This post was sponsored as part of an Influencer Activation for Influence Central and all opinions expressed in my post are my own.
This past March Carsyn was diagnosed with RSV and was admitted to the hospital for a little bit. He is seven, so he is not the typical age you see RSV, but because of his special needs he has a compromised immune system and he gets sick very easily. Come to think of it he may have had it before and we thought it was just a really bad cold mixed with his asthma. Whenever he gets a cold his breathing gets really bad and he has a hard time keeping his oxygen levels up. It is really scary anytime he gets sick. He gets round the clock breathing treatments and we try our best to keep him out of the hospital. Sometimes it isn’t enough.
Prestyn, our youngest, was born on time but ended up having breathing issues when he was born in November 2015. He had to spend a week in the NICU and it was such a scary time. That whole winter I was super vigilant about keeping him healthy. I have to say it was a very stressful first winter. I made everyone wash their hands before holding him. I wouldn’t go anywhere if someone recently showed signs of a cold. Prestyn was recently sick with croup, but I was scared it was RSV. Thankfully the doctor was able to help him bounce back quickly and is doing great.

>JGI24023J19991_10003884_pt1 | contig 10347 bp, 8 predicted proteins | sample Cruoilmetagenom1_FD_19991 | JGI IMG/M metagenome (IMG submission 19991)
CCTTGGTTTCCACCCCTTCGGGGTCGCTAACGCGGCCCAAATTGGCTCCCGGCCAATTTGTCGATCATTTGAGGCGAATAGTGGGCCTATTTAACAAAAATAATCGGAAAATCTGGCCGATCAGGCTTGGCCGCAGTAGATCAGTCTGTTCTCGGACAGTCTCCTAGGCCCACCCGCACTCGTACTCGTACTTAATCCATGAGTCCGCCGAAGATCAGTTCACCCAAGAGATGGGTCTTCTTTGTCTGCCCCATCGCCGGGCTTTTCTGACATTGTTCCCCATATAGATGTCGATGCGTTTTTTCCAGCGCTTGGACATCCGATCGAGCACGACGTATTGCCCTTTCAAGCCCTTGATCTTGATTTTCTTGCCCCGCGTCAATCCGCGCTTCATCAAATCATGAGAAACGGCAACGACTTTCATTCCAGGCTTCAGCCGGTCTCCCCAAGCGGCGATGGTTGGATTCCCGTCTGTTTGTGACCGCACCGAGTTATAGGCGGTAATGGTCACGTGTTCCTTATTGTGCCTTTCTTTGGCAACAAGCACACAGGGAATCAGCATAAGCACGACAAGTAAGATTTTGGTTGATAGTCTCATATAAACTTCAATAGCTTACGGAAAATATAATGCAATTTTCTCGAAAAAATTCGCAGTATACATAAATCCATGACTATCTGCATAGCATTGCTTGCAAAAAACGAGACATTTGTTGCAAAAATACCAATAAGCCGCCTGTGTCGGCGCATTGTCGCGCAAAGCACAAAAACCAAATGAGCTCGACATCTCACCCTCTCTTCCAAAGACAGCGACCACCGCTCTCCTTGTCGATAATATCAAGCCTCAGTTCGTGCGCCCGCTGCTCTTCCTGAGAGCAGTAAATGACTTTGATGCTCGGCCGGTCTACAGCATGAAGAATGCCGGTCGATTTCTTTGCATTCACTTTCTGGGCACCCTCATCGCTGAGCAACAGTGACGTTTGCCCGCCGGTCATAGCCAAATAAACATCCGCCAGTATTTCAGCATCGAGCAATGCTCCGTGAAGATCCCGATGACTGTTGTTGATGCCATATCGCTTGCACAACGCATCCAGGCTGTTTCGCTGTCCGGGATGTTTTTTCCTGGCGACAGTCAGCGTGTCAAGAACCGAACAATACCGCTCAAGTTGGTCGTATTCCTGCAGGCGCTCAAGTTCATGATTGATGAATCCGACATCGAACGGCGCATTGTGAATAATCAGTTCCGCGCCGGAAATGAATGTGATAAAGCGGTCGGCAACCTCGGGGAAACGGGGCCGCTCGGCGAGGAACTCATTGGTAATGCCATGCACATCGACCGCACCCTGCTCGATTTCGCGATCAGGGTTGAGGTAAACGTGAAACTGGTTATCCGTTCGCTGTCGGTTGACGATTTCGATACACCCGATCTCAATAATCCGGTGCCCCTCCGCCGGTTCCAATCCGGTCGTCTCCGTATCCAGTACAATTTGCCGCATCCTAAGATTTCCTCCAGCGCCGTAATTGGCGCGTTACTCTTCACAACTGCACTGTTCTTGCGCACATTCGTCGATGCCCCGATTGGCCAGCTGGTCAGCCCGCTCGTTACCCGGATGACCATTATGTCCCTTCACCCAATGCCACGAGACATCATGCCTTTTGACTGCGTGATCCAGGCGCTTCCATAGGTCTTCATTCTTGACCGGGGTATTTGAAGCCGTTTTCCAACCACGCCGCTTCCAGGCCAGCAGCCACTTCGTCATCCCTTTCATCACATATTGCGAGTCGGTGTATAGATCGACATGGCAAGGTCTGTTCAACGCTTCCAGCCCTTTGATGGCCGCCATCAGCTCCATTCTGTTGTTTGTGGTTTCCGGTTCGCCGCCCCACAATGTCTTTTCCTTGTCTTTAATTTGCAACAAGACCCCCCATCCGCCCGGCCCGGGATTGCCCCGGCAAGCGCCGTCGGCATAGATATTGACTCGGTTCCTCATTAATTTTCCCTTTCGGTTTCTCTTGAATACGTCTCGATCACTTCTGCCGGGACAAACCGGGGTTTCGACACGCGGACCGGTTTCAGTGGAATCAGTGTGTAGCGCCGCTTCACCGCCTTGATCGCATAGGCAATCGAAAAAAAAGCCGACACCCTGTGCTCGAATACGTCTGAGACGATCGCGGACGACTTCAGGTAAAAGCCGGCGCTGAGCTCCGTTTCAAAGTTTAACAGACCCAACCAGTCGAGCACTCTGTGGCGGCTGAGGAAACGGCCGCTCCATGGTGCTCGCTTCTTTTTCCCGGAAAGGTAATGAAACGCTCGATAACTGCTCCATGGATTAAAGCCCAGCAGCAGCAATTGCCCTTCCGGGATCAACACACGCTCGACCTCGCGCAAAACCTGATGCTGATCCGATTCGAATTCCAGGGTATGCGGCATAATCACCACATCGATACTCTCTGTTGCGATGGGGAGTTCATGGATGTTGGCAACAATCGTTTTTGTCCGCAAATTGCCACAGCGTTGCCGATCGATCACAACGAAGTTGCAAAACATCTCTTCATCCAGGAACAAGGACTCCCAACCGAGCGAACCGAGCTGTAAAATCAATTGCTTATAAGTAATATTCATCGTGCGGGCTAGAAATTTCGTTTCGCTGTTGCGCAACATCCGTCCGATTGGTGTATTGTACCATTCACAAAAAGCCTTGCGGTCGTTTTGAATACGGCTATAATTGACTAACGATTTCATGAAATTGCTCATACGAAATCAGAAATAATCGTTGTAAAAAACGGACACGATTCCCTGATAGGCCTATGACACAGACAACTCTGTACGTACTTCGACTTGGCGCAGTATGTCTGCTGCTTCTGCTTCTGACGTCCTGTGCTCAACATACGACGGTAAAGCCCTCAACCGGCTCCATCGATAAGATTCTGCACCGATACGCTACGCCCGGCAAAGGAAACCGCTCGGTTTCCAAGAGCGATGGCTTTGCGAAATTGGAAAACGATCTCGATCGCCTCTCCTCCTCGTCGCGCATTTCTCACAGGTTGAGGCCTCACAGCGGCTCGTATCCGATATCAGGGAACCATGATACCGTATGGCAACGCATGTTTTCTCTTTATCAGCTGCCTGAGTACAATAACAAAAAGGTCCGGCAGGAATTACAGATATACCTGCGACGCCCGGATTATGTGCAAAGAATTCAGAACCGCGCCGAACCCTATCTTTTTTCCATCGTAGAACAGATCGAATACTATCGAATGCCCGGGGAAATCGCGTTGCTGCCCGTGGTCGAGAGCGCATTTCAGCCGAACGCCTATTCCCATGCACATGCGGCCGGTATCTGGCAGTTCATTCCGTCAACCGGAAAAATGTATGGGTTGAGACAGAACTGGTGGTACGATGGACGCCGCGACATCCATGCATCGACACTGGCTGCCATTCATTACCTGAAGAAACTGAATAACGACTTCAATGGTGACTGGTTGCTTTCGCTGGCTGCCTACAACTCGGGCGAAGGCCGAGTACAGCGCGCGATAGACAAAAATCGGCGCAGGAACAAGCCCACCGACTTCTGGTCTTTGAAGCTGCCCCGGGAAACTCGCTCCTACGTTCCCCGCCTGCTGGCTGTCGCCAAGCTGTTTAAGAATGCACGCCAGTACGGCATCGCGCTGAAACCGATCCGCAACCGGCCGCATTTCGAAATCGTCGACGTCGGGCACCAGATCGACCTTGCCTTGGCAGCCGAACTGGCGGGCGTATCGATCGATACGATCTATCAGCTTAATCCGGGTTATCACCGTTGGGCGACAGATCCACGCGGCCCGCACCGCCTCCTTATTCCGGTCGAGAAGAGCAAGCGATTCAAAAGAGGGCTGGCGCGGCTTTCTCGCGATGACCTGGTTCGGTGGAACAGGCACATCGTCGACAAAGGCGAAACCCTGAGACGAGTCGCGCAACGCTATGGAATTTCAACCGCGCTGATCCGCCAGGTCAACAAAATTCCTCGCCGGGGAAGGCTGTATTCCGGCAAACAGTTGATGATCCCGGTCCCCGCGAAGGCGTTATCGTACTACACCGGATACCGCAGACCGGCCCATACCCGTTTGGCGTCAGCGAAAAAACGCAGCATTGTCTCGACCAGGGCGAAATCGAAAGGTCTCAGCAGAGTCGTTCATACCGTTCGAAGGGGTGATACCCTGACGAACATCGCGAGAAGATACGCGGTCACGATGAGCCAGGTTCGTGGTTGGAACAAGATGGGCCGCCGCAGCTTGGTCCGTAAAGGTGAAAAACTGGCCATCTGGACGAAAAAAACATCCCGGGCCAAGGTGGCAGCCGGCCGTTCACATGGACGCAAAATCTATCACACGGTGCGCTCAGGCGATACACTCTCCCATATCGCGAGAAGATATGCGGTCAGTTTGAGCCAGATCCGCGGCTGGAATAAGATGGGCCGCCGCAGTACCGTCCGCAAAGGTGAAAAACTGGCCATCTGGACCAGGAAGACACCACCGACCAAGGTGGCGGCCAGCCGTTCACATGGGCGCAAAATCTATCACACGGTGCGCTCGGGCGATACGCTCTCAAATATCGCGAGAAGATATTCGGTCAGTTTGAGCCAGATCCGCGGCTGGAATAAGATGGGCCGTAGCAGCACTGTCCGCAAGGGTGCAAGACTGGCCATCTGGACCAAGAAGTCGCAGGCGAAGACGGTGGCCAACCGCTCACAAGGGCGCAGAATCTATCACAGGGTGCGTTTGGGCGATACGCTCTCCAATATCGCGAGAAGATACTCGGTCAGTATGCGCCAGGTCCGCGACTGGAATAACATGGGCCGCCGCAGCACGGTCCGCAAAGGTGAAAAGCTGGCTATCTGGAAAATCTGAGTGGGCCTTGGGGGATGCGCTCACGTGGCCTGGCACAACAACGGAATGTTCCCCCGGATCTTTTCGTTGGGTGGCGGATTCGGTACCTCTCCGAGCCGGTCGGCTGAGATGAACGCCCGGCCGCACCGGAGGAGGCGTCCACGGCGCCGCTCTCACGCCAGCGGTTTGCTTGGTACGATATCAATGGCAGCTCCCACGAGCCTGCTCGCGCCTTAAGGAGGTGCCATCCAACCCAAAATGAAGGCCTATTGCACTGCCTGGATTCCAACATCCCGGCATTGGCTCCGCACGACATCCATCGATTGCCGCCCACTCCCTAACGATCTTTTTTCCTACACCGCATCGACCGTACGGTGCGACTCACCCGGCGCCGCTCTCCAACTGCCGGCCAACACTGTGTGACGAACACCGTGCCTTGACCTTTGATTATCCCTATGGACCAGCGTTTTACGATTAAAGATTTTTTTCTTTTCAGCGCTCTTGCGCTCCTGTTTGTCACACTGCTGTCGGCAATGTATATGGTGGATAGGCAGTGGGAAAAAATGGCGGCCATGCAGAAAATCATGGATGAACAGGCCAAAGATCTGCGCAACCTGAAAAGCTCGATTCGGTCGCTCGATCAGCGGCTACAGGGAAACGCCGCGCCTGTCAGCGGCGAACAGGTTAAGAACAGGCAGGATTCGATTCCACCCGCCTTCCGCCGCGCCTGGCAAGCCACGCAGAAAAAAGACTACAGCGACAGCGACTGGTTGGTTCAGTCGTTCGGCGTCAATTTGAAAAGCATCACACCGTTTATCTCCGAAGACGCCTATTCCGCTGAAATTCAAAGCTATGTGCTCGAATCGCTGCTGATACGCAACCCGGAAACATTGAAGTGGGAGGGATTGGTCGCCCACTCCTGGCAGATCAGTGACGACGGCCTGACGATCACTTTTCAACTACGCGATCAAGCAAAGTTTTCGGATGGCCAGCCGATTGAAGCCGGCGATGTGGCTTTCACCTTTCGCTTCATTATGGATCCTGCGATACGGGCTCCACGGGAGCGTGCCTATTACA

Since I am expecting another baby in April I have been trying to learn more about how to prevent RSV and how to keep the new babys’ little lungs healthy during the next RSV season. RSV can be a very serious illness so it is important to learn as much as possible.
October is RSV Awareness Month
October is National RSV Awareness Month to educate parents about respiratory syncytial virus, or RSV, before the start of “RSV season.” RSV is a very common, highly contagious, seasonal virus that affects almost 100% of infants before they turn two. It is most common from November through March.
In most babies, RSV will lead to a mild respiratory infection. The symptoms are similar to the common cold or flu. Babies born prematurely (earlier than 35 weeks gestational age) – it can become a much more serious infection. The symptoms parents should look for include: coughing or wheezing that does not stop; fast or troubled breathing; gasping for breath; a bluish color around the mouth or fingernails; unusual lethargy or tiredness; or a fever (especially if it is greater than 100.4 degrees F [rectal] in infants under 3 months of age).
There are currently no treatment option available. It is important to learn the signs and symptoms of RSV disease and take preventative measures. Parents can do several things to help protect their child’s little lungs from RSV disease, this includes asking everyone to wash their hands after entering the house and before interacting with the children; washing toys and surfaces frequently to reduce the chance of exposure; and keeping children away from people who may be sick and away from large crowds. It’s also important for parents to ask their child’s pediatrician if their child may be at high risk for severe RSV disease.
Find out more information about RSV below or on the Little Lungs Website.
Has your family been affected by RSV?